The EPSRC is keen for research scientists to contribute to ‘sustaining future people flow into engineering and the physical sciences by enthusing young people about the creative process, issues, aspirations and outcomes of research.’
The Engineering Doctorate (EngD) (and increasingly the more traditional PhD) gives students the chance to spread their research message, communicate science and also raise general awareness of careers in Science, Technology, Engineering and Maths (STEM).
There are several ways that students have been approaching this, from the traditional poster presentations to newer more quirky methods such as ‘science busking’ and mentoring schemes. Many EngD students fulfil the role of STEM ambassadors, actively encouraging young people to enjoy STEM subjects, and informing them about the unique career opportunities that are available to them. STEM ambassadors visit schools and events to promote these subjects.
‘I had my first taste of STEM busking and it was fantastic. Numerous students came to the stand, asked questions and were entertained and thrilled by various demonstrations. It was a bit like a magic show where the students would ask questions like “how did you do that?”, “how did you know?”, and after revealing the science behind the “tricks” they were excited for more.’
Grace Oppong, 2nd Year EngD Student
EngD students have been acting as mentors supporting school groups. Activities have included studying the role of a practising engineer and improving the energy efficiency of buildings in their school as part of the Go4Set competition organised by the Engineering Development Trust. Mentors help to motivate and inform young people by providing access to information and arranging visits.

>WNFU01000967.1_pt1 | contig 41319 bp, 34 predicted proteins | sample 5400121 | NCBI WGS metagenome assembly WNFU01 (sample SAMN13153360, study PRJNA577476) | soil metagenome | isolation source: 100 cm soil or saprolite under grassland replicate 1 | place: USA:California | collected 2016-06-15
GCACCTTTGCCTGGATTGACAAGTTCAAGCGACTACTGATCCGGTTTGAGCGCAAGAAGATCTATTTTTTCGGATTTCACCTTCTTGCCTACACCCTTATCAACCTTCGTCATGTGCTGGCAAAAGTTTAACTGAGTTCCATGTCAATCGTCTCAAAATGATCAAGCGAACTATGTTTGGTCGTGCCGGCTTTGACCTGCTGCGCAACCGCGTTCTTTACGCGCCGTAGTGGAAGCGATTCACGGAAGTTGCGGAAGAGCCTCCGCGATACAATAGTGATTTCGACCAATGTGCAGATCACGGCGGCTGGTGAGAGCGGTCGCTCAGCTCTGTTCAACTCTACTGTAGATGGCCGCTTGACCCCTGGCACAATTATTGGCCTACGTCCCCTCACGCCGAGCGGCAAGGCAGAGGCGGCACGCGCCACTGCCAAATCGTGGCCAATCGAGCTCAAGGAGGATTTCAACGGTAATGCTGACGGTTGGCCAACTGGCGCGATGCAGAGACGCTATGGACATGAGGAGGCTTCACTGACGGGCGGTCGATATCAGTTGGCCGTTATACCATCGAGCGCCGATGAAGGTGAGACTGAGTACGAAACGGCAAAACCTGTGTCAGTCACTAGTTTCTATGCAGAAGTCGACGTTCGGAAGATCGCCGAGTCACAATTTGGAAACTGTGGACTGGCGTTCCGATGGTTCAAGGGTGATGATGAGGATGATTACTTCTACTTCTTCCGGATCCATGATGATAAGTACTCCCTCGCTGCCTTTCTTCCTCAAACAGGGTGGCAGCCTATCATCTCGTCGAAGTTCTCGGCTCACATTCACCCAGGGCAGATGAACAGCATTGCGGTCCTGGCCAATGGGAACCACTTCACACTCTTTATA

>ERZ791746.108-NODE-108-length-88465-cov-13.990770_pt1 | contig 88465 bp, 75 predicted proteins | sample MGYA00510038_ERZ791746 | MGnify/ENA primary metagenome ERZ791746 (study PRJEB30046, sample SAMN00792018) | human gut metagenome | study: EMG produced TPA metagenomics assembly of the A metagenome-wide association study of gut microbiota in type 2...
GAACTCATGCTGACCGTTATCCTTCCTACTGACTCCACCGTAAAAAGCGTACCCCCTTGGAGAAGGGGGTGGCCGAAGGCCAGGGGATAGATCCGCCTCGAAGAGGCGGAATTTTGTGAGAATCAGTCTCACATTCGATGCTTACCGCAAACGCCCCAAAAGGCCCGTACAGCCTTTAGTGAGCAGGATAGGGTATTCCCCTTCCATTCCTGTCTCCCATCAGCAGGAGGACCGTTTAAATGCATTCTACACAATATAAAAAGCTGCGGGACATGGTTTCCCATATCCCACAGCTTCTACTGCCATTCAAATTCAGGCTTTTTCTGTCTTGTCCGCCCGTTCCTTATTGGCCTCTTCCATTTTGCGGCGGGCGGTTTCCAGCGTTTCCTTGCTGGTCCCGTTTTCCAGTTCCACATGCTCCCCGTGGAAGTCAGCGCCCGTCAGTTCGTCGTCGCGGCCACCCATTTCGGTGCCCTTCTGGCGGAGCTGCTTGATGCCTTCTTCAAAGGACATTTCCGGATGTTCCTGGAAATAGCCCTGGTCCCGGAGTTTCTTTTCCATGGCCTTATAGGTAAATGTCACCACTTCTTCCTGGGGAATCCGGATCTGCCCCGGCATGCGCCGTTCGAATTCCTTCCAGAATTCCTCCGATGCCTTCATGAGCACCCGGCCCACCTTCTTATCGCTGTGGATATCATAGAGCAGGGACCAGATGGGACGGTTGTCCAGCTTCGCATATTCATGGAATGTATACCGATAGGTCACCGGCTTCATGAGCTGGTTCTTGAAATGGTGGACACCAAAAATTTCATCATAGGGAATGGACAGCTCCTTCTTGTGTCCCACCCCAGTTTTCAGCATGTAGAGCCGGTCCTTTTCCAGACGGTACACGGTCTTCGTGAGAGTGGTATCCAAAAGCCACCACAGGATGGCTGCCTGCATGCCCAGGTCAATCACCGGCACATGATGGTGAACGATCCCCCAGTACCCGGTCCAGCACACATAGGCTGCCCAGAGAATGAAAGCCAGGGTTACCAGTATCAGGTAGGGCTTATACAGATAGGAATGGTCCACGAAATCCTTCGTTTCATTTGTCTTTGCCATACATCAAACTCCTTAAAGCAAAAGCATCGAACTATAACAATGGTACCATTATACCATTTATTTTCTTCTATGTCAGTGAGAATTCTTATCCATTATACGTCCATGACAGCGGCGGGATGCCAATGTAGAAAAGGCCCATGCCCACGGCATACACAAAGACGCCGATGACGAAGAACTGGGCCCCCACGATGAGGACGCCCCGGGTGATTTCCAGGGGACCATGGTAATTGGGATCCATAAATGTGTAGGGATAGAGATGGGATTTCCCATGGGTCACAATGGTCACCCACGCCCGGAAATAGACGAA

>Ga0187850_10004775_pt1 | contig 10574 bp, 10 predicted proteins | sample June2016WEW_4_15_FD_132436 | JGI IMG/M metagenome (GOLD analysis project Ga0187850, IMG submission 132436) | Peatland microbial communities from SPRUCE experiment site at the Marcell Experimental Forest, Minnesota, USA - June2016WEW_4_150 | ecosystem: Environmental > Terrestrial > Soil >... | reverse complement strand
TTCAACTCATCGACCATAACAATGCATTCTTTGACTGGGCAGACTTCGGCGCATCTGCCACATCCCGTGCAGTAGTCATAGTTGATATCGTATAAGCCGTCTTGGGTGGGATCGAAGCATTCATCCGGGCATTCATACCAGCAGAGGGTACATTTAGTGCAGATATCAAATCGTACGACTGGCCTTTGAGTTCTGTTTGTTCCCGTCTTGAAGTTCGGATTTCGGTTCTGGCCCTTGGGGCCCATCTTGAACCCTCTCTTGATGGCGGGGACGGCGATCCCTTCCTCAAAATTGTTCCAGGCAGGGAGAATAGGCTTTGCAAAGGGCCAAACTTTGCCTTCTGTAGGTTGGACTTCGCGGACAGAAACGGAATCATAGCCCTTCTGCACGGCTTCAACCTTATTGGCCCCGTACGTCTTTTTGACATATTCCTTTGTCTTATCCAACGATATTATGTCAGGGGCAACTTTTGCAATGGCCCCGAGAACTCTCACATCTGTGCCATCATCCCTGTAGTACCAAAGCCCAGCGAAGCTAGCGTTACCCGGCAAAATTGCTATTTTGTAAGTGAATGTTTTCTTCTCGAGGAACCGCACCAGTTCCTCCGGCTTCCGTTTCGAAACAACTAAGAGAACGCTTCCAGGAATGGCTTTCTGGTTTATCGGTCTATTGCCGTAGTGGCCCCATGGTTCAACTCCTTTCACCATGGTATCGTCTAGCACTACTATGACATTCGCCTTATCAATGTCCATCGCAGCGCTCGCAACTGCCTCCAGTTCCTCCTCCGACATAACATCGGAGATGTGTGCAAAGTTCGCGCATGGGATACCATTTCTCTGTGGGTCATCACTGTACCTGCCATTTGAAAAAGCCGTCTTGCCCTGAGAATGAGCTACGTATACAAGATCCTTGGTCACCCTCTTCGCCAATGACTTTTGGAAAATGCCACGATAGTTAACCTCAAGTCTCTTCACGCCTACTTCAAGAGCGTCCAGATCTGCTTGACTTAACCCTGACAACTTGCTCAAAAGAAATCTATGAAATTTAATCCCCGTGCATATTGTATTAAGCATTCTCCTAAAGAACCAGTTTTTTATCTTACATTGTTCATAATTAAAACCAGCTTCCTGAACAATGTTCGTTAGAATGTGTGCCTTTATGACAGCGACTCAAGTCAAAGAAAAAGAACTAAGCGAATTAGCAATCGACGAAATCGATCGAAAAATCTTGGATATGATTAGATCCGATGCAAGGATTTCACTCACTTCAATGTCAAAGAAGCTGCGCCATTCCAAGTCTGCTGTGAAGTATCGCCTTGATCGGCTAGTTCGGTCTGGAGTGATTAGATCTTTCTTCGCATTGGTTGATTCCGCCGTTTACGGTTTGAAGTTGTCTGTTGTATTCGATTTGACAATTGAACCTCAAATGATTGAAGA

As well as attending public engagement events run by Newcastle University and Vitae, who champion the professional development of doctoral researchers, many students actively write blogs. Blogs allow potential and current students to get a glimpse of what life is like as an EngD student and learn about general topics such as career paths. Some students act as STEM reporters, which involves going out into the community to film how science is reaching out to people who wouldn’t otherwise be engaged. These films appear on Newcastle Science City website.
Another scheme that students can get involved in is ‘Researchers in Residence’ which organises secondary school and college placements for researchers. This enables them to work with challenging and inquisitive minds, developing communication and management skills, whilst enthusing young people about research and gaining first-hand insight into what it is like to teach.
These varied opportunities allow EngD students to develop into modern researchers with the capability to participate in high quality, effective engagement with the public. At the same time, students are becoming more aware of public attitudes towards the conduct and use of research and the implications that research has on society.
If you are doing any type of postgraduate qualification, maybe its worth considering doing some form of public engagement? It looks great on your CV and is also really enjoyable. Go for it!